Rural ambulance response times expected to improve with recent changes
Alberta Health Services (AHS) is streamlining how it dispatches ambulance services. It's consolidating 40 dispatch centres into three. Calgary is the new dispatch centre for all of southern Alberta.
AHS is also introducing new technology to reduce response times in rural areas. Computer Assisted Dispatch (CAD) sends patient information and directions from dispatchers in Calgary.
CAD has been in Calgary emergency vehicles for years, but rural paramedic Curtis Berry has only had the system for a month.
"So at 3 a.m., I don't have to pick up two different maps. I don't have to pick out my section and ranges. Immediately I can pull it up on the map, see exactly where I go, which is my best route, and I'm there," said Berry.
AHS wants all ambulances in the province to be equipped with CAD as soon as possible. In addition to CAD, paramedics now have constant communication via mobile satellite (MSAT).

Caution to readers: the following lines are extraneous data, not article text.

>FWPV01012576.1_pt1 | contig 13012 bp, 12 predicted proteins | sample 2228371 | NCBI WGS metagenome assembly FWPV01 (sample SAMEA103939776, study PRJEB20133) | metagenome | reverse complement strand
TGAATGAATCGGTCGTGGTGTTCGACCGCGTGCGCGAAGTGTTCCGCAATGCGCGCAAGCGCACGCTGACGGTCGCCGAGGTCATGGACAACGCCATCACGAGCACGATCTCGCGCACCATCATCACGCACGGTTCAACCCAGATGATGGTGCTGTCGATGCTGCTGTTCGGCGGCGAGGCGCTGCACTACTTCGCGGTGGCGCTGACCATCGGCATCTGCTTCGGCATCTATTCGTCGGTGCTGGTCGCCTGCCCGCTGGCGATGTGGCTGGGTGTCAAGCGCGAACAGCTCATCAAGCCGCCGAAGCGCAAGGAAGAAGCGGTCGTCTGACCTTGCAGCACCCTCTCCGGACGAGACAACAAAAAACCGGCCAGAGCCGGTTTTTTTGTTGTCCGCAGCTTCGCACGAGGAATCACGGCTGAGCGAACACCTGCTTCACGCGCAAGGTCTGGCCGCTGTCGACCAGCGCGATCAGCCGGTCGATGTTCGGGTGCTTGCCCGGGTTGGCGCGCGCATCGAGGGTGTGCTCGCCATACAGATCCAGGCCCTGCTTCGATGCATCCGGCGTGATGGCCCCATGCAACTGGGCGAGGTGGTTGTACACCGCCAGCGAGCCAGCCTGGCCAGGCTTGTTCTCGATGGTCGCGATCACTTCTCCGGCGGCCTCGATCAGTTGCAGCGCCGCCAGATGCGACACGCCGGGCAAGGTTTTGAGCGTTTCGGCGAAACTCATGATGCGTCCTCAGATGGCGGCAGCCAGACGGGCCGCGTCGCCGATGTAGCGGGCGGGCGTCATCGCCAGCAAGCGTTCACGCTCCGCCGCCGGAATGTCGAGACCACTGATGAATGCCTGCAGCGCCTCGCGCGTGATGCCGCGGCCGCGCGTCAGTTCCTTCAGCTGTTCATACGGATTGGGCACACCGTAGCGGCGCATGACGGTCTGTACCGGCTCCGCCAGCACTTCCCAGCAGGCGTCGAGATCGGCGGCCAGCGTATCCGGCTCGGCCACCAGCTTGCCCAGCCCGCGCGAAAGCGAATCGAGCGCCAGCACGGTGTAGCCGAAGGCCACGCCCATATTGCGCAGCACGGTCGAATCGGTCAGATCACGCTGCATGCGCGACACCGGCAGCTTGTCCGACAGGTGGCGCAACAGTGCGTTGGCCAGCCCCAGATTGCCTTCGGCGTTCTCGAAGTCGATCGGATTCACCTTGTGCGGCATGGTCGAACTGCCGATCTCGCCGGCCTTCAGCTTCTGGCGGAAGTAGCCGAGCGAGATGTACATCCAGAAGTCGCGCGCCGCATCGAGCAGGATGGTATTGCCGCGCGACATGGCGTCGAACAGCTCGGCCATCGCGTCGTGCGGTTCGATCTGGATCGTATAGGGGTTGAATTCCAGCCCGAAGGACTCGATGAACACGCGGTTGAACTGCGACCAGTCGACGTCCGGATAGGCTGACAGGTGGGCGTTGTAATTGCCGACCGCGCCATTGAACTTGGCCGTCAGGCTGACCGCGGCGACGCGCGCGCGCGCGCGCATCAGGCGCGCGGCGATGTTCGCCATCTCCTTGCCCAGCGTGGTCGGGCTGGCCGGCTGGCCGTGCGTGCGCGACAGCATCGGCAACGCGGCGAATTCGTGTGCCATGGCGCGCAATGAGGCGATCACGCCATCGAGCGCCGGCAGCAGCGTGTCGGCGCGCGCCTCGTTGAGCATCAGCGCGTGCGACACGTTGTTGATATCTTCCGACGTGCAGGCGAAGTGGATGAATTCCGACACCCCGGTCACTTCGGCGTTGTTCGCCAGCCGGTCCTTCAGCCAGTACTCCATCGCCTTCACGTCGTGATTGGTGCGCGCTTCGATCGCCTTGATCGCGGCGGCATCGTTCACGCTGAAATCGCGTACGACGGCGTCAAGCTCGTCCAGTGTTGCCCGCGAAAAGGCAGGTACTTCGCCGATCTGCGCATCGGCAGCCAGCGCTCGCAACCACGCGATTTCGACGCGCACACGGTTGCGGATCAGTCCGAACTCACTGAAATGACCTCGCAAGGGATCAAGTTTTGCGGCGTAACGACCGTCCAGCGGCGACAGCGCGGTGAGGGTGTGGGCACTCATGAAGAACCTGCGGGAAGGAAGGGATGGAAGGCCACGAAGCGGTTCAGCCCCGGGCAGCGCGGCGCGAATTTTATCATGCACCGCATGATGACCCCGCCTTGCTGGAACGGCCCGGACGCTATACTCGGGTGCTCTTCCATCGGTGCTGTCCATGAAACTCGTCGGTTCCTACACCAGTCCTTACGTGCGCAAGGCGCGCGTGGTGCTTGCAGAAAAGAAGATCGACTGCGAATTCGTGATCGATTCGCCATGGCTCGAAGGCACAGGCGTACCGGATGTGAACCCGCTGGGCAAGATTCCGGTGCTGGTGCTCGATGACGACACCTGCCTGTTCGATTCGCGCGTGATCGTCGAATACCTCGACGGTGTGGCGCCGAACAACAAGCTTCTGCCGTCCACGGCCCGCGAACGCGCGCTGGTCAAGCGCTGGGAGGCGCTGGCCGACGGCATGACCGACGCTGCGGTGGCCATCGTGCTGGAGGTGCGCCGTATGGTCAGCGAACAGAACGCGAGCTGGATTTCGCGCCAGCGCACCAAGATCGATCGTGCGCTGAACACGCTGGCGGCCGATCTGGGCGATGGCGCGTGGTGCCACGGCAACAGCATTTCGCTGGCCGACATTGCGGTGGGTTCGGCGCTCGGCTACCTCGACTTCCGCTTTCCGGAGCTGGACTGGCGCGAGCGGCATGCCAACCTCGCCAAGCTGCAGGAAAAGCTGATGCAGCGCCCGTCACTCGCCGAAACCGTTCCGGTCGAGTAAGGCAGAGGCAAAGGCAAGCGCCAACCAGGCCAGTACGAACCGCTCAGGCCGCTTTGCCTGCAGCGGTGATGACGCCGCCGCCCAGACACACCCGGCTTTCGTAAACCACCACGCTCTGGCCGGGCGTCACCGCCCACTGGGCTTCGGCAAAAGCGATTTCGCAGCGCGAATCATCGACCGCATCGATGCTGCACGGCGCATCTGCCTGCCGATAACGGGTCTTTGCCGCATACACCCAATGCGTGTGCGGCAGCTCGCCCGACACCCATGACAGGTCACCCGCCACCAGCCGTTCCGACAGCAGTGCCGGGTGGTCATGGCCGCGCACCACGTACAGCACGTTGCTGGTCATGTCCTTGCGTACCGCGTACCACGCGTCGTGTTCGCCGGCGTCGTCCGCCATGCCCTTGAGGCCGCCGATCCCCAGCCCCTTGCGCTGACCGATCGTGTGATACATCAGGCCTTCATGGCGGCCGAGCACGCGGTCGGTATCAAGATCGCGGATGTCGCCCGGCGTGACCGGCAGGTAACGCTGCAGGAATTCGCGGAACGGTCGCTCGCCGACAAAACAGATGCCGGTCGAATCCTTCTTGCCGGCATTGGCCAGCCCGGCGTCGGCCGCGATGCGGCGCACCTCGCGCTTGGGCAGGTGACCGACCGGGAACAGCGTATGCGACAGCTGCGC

"We need RCMP, or fire, or the helicopter, we need a medivac helicopter, it really helps to be able to communicate that sort of thing," commented James Anderson with AHS.
At the AHS Public Safety Communications Centre, dispatchers can quickly locate the closest ambulance to a patient through GPS and automatic vehicle locators. It's now possible to bring a rural ambulance into Calgary to cover off an area and vice versa.
"In years past, we had to make multiple phone calls to coordinate using those resources from a different jurisdiction, now it's AHS, it's one jurisdiction, we can quickly and effectively dispatch an ambulance to Okotoks, like we did in the first week of this change when an ambulance responded in under nine minutes to a life-threatening emergency in Okotoks," said Dispatch Consolidation Program Manager Doug Odney.
Odney says the efficiency of dispatching ambulances from one centre for all of southern Alberta will not only be better for paramedics, but it also benefits their patients as well.